The Dual Control Model 15+ Years On: Scientific and Popular Uses
Shortly after John Bancroft and Erick Janssen arrived at The Kinsey Institute, they began collaborating on a new theoretical model of sexual response. The researchers wanted a more nuanced and testable model for understanding how people differ in their sexual response and behavior. Inspired by what was known at the time about the neurophysiology and psychophysiology of sex, they proposed the Dual Control Model of Sexual Response, which is the basis for the Sexual Inhibition and Sexual Excitation (SIS/SES) questionnaire and the Sexual Excitation/Sexual Inhibition Inventory (SESII-WM).
The Dual Control Model of Sexual Response reflects the idea that sexual response in individuals is the product of a balance between excitatory and inhibitory processes.
An ever-growing number of studies show that these two systems operate somewhat independently of each other and that their sensitivities vary from person to person. The researchers liken it to having both a gas pedal (excitation or SES) and a brake pedal (inhibition or SIS) in a car - every person will engage one or both pedals to a differing degree in any particular sexual situation, depending on their unique sexual physiology, history, and personality.
The Dual Control Model for Sexual Response has garnered two distinguished scientific awards: The Society for the Scientific Study of Sexuality (SSSS) awarded the Hugo G. Beigel Research Award to Erick Janssen (Vorst, H., Finn, P., Bancroft, J., co-authors) in 2002 for best article published in the Journal of Sex Research, and in 2009, the Foundation for the Scientific Study of Sexuality (FSSS) awarded the Ira and Harriet Reiss Theory Award to Deanna Carpenter (Janssen, E., Graham, C., Vorst, H., Wicherts, J., co-authors) for best publication in which theoretical explanations of human sexual attitudes and behaviors are developed.
In use by researchers around the world
Since their first release, the sexual inhibition/excitation questionnaires have been translated into a multitude of languages for other researchers to use, including Dutch, French, Danish, Spanish, Portuguese, Italian, Polish, German, and Finnish.
Using these questionnaires, researchers around the world are applying the Dual Control Model to better understand such complex issues as sexual difficulties, sexual compulsivity, sexual aggression, and high-risk sexual behaviors. Prior studies have found that while sexual inhibition plays an important protective role in reducing sexual responses in the face of threat or danger, individuals who have high levels of inhibition might be more vulnerable to developing sexual problems, and those with low levels of sexual inhibition may be more likely to engage in sexual behaviors that put themselves or others at risk.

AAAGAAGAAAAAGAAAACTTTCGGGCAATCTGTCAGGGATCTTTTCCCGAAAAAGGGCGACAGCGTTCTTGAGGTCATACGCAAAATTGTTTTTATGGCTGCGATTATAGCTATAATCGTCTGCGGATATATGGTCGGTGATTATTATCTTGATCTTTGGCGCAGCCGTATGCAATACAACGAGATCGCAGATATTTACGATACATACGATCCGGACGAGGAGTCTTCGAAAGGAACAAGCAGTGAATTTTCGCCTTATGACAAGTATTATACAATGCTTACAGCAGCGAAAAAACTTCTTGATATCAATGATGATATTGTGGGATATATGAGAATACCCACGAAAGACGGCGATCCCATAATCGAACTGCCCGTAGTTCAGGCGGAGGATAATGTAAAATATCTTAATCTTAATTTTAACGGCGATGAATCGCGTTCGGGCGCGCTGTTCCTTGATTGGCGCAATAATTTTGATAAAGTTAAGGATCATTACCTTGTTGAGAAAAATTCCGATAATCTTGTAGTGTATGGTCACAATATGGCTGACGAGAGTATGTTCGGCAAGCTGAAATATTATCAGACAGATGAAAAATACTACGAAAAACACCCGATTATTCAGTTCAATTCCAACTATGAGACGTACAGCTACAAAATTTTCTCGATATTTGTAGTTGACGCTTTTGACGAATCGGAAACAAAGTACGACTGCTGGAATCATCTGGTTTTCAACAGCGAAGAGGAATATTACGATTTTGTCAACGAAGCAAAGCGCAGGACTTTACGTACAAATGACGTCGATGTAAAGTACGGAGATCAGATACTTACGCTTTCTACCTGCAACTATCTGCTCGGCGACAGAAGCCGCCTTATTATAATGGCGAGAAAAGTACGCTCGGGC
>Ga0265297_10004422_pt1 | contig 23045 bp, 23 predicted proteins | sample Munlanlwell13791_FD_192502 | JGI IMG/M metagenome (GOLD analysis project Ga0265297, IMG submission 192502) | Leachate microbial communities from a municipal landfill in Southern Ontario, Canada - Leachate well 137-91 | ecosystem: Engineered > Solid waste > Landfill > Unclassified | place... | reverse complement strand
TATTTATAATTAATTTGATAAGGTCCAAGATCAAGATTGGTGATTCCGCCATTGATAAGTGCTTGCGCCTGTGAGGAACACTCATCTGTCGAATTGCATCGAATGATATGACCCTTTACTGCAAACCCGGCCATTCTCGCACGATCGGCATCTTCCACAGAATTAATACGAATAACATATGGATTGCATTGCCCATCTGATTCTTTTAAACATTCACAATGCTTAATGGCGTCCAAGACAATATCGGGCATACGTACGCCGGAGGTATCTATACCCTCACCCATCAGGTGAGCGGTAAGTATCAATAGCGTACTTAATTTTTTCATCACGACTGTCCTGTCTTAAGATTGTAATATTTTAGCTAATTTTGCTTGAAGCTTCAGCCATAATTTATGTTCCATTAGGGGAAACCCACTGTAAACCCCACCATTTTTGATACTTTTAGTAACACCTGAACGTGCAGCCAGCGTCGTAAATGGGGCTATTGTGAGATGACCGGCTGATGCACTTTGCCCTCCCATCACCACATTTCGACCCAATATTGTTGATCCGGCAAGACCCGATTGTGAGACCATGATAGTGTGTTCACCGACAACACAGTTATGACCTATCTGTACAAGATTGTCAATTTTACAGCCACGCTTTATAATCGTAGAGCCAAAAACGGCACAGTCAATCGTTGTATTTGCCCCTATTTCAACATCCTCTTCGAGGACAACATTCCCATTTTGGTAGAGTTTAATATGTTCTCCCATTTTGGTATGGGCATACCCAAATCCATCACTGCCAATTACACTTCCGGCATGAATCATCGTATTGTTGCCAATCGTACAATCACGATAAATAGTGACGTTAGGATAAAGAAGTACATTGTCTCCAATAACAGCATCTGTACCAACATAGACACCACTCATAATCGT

The Dual Control Model has been used to help explain sexual risk-taking, infidelity, sexual aggression, sexual compulsivity, the effects of mood on sexual desire and response, and even sexual satisfaction and compatibility in couples.
Recent scientific uses of the model by researchers from various countries include the following:
In addition to offering researchers an important theoretical model to explore in trials and studies, the Dual Control Model has proven popular in public media and information sources, usually translated into the metaphor of the gas and brake pedals in a car.
News outlets like CNN and Psychology Today have used the Dual Control Model in articles addressing sexual dysfunctions, or factors of personality or situation that affect human desire, as well as to explain the significance of results from other sex studies.
The Dual Control Model also appears in mass-media online health websites to explain a variety of sexual dysfunctions. For example, in a discussion of desire differences in couples at TheGenerousHusband.com and premature ejaculation on ShareCare.com.
The Dual Control Model also plays a role in educational settings. In 2011, author Gary Kelly updated the popular human sexuality college textbook, Sexuality Today, to include the Dual Control Model of Sexual Response, bringing the theory into classroom discussions about the variability of sexual desire.
"I am particularly pleased to be able to include what is now called the Dual Control Model of sexual arousal that notes both excitatory and inhibitory mechanisms controlling sexual arousal and responsiveness. The interactions of these mechanisms provide a wonderful template for explaining differences in sexual interest and psychogenic problems in sexual functioning."
Listen to Dr. Erick Janssen discuss the Dual Control Model of Sexual Response (mp3).
Take the SES/SIS questionnaire on our website and find out more about your own sexual response system. (This questionnaire also appeared on the Special Edition 2-Disc DVD release of the movie Kinsey .)